Weekly Legislative Roundup 4/6/18

  • by Carly Wolf, NORML Political Associate April 6, 2018

    Welcome to the latest edition of NORML’s Weekly Legislative Roundup!

    I first want to bring your attention to some key developments happening at the state level. A representative from the Lt. Governor’s Office shared that proponents of a 2018 medical marijuana ballot measure in Utah collected 117,000 validated signatures from registered voters — well over the 113,000 required to qualify for the ballot.

    Also at the state level, The New Jersey Division of Consumer Affairs plans to collect public comment on how marijuana is classified under state law and whether any changes should be made regarding its classification status. The Division will solicit comments during several different public events, or “informal conferences,” in Newark and Trenton this month. Written submissions will also be accepted.

    At a more local level, Albuquerque, New Mexico approved a measure decriminalizing marijuana; Portland, Oregon will use $300,000 in marijuana tax revenue to fund a public education program on safe driving; and voters in Naturita and Berthoud, Colorado will see ballot questions this November on whether or not to allow marijuana businesses to operate.

    Following are the bills from around the country that we’ve tracked this week and as always, check http://norml.org/act for legislation pending in your state.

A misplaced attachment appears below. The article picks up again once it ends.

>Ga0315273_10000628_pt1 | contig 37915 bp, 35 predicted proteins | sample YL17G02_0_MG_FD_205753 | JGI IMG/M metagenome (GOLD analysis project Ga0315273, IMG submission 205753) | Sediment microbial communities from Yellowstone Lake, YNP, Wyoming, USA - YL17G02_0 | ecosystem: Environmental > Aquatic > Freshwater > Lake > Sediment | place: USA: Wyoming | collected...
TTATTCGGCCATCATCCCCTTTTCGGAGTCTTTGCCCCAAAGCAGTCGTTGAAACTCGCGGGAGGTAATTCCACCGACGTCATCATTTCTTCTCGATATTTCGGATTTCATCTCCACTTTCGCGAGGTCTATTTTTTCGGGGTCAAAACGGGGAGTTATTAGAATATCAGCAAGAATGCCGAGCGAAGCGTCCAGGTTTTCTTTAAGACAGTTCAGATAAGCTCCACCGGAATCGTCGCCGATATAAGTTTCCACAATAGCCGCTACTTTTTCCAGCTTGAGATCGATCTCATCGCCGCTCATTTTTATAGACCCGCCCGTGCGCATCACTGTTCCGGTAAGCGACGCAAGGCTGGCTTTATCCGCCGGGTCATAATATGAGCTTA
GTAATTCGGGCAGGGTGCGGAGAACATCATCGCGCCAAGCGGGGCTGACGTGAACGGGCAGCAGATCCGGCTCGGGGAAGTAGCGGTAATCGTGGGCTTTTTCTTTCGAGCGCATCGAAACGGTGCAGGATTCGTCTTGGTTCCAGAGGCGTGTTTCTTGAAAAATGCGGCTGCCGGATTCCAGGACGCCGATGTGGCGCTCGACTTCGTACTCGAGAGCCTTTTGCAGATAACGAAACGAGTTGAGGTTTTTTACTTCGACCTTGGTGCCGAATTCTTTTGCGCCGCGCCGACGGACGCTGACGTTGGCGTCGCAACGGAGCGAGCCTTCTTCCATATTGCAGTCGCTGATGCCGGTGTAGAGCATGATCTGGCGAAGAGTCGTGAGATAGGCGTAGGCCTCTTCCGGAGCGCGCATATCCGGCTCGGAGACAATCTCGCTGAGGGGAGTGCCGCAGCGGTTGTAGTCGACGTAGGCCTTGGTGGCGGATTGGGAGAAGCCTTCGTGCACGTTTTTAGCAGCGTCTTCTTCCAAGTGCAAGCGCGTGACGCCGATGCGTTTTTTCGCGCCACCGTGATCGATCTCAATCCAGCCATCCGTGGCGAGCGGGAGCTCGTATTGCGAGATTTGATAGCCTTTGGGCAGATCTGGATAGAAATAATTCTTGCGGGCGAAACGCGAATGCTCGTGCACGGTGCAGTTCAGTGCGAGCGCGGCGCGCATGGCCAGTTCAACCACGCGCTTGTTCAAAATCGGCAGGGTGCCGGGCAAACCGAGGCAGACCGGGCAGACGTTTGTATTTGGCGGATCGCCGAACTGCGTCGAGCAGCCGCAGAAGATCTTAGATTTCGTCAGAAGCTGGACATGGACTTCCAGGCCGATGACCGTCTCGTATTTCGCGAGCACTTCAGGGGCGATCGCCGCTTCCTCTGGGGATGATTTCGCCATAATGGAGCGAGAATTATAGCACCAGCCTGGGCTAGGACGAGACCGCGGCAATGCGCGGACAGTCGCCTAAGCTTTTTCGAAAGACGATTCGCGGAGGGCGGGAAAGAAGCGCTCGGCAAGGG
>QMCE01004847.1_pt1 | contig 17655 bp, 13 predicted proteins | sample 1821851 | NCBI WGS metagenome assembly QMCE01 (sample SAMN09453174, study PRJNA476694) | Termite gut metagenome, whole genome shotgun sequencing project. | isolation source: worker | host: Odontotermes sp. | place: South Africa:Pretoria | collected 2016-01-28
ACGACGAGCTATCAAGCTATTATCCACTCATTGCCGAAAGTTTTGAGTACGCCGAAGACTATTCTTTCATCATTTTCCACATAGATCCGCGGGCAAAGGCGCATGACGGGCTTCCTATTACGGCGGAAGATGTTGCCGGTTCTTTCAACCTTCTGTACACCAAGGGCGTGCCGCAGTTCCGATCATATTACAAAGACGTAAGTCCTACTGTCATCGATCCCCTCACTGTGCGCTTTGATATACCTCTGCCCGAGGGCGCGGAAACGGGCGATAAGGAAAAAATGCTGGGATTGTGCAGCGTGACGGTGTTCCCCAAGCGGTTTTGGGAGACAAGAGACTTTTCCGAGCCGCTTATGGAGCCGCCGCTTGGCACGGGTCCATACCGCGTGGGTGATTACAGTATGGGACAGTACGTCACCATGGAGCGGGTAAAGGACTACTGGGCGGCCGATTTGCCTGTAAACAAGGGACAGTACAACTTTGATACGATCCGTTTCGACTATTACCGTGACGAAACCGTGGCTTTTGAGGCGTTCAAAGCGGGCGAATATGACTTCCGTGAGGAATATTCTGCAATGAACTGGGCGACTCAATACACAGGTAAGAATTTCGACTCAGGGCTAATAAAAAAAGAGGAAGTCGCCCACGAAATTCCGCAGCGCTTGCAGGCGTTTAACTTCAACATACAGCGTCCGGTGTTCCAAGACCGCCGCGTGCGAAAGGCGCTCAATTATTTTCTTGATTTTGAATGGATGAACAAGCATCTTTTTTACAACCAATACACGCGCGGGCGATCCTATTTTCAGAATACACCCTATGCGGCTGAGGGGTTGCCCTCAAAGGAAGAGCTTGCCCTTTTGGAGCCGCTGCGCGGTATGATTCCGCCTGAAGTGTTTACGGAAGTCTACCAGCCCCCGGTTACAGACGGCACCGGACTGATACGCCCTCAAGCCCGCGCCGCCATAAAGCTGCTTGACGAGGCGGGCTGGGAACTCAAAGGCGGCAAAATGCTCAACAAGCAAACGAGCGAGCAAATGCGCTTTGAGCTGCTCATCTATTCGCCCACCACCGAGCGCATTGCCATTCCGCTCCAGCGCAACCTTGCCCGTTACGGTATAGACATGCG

Don’t forget to sign up for our email list and we will keep you posted as these bills and more move through your home state legislature and at the federal level.

    Your highness,

    Priority Alerts


    End Prohibition: Representatives Tom Garrett (R-VA) and Tulsi Gabbard (D-HI) have introduced bipartisan legislation, HR 1227, to exclude marijuana from the Controlled Substances Act, thus leaving states the authority to regulate the plant how best they see fit.

    The “Ending Federal Marijuana Prohibition Act of 2017” eliminates federal criminal penalties for possessing and growing the plant. This legislation gives states the power and flexibility to establish their own marijuana policies free from federal interference.

    Click here to e-mail your Representative and urge them to support this important legislation


    House Bill 5394 is pending to develop a plan to legalize and regulate the retail sale of marijuana in the state and to provide for substance abuse treatment, prevention, education and awareness programs and measures.

    Update: HB 5394 was approved by the Joint Appropriations Committee by a 27-24 vote on 4/5. This marks the first time any committee in the state has ever approved an adult use legalization measure.

    CT resident? Click here to email your elected officials in support of legalization


    House Bill 1488 seeks to establish provisions regarding the legalization of marijuana as well as establish certain licensing requirements.

    Update: HB 1488 will be heard by the House General Law Committee on 4/10 at 5 PM or upon adjournment (whichever is later) in House Hearing Room 5.

    MO resident? Click here to email your elected officials in support of legalization

    New Hampshire

    Senate Bill 388 is pending, to expand the state’s medical cannabis program. It already passed the full Senate last month.

    The bill would authorize the Department of Health and Human Services to establish a second dispensary location in the geographic area that includes Carroll, Coos, and Grafton counties for therapeutic cannabis.